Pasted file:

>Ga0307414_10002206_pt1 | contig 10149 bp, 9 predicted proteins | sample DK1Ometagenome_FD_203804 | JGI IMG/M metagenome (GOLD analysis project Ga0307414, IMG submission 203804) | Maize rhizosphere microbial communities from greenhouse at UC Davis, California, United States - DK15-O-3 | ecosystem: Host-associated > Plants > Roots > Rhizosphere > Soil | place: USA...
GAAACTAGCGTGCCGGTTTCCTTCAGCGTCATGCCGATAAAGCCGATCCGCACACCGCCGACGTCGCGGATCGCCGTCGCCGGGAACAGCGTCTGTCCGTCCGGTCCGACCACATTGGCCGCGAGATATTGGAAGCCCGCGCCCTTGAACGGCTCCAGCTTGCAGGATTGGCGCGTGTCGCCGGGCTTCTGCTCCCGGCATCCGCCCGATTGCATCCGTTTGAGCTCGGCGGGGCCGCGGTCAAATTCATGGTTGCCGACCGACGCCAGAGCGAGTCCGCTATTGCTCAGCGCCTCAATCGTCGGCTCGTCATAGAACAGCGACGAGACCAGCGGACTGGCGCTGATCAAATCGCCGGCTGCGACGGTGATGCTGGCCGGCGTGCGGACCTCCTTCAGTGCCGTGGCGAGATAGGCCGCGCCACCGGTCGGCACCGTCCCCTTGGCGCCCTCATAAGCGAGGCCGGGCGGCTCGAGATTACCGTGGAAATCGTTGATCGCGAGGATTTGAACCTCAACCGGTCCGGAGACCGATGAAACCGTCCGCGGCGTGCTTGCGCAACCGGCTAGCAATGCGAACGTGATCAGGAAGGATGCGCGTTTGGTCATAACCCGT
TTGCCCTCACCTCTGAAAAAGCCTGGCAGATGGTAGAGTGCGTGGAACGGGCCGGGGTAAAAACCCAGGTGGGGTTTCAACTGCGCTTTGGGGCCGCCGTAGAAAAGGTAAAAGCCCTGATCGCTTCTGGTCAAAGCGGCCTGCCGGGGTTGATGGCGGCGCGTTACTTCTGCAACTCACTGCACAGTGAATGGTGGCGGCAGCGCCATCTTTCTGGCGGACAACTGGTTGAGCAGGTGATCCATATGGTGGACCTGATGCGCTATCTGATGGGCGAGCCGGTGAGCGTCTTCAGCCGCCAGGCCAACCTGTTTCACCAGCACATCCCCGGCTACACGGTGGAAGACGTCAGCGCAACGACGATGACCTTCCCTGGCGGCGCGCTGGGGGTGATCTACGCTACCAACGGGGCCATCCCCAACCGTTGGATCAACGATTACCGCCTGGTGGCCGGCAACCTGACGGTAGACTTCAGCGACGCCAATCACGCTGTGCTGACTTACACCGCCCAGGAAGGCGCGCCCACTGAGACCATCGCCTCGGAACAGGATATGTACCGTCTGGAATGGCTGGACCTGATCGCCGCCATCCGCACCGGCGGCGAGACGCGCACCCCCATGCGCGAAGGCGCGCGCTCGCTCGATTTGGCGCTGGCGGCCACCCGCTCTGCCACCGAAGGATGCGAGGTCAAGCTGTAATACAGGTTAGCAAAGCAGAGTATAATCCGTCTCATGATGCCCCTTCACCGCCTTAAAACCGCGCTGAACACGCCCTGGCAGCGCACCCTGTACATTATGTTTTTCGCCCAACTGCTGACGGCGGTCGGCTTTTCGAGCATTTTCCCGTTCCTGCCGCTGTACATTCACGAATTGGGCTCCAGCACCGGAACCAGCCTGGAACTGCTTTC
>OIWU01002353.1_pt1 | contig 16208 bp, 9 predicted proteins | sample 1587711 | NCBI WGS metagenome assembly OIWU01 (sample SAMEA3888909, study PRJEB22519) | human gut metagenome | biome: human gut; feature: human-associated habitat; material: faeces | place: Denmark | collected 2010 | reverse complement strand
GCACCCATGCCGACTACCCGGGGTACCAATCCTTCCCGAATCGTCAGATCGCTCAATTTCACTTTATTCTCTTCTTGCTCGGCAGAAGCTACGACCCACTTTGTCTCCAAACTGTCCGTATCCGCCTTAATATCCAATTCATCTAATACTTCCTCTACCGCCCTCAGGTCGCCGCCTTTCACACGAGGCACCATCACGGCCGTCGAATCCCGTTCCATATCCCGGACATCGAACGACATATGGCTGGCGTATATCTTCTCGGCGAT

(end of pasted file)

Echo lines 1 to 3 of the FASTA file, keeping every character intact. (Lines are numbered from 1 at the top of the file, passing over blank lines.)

>Ga0307414_10002206_pt1 | contig 10149 bp, 9 predicted proteins | sample DK1Ometagenome_FD_203804 | JGI IMG/M metagenome (GOLD analysis project Ga0307414, IMG submission 203804) | Maize rhizosphere microbial communities from greenhouse at UC Davis, California, United States - DK15-O-3 | ecosystem: Host-associated > Plants > Roots > Rhizosphere > Soil | place: USA...
GAAACTAGCGTGCCGGTTTCCTTCAGCGTCATGCCGATAAAGCCGATCCGCACACCGCCGACGTCGCGGATCGCCGTCGCCGGGAACAGCGTCTGTCCGTCCGGTCCGACCACATTGGCCGCGAGATATTGGAAGCCCGCGCCCTTGAACGGCTCCAGCTTGCAGGATTGGCGCGTGTCGCCGGGCTTCTGCTCCCGGCATCCGCCCGATTGCATCCGTTTGAGCTCGGCGGGGCCGCGGTCAAATTCATGGTTGCCGACCGACGCCAGAGCGAGTCCGCTATTGCTCAGCGCCTCAATCGTCGGCTCGTCATAGAACAGCGACGAGACCAGCGGACTGGCGCTGATCAAATCGCCGGCTGCGACGGTGATGCTGGCCGGCGTGCGGACCTCCTTCAGTGCCGTGGCGAGATAGGCCGCGCCACCGGTCGGCACCGTCCCCTTGGCGCCCTCATAAGCGAGGCCGGGCGGCTCGAGATTACCGTGGAAATCGTTGATCGCGAGGATTTGAACCTCAACCGGTCCGGAGACCGATGAAACCGTCCGCGGCGTGCTTGCGCAACCGGCTAGCAATGCGAACGTGATCAGGAAGGATGCGCGTTTGGTCATAACCCGT
TTGCCCTCACCTCTGAAAAAGCCTGGCAGATGGTAGAGTGCGTGGAACGGGCCGGGGTAAAAACCCAGGTGGGGTTTCAACTGCGCTTTGGGGCCGCCGTAGAAAAGGTAAAAGCCCTGATCGCTTCTGGTCAAAGCGGCCTGCCGGGGTTGATGGCGGCGCGTTACTTCTGCAACTCACTGCACAGTGAATGGTGGCGGCAGCGCCATCTTTCTGGCGGACAACTGGTTGAGCAGGTGATCCATATGGTGGACCTGATGCGCTATCTGATGGGCGAGCCGGTGAGCGTCTTCAGCCGCCAGGCCAACCTGTTTCACCAGCACATCCCCGGCTACACGGTGGAAGACGTCAGCGCAACGACGATGACCTTCCCTGGCGGCGCGCTGGGGGTGATCTACGCTACCAACGGGGCCATCCCCAACCGTTGGATCAACGATTACCGCCTGGTGGCCGGCAACCTGACGGTAGACTTCAGCGACGCCAATCACGCTGTGCTGACTTACACCGCCCAGGAAGGCGCGCCCACTGAGACCATCGCCTCGGAACAGGATATGTACCGTCTGGAATGGCTGGACCTGATCGCCGCCATCCGCACCGGCGGCGAGACGCGCACCCCCATGCGCGAAGGCGCGCGCTCGCTCGATTTGGCGCTGGCGGCCACCCGCTCTGCCACCGAAGGATGCGAGGTCAAGCTGTAATACAGGTTAGCAAAGCAGAGTATAATCCGTCTCATGATGCCCCTTCACCGCCTTAAAACCGCGCTGAACACGCCCTGGCAGCGCACCCTGTACATTATGTTTTTCGCCCAACTGCTGACGGCGGTCGGCTTTTCGAGCATTTTCCCGTTCCTGCCGCTGTACATTCACGAATTGGGCTCCAGCACCGGAACCAGCCTGGAACTGCTTTC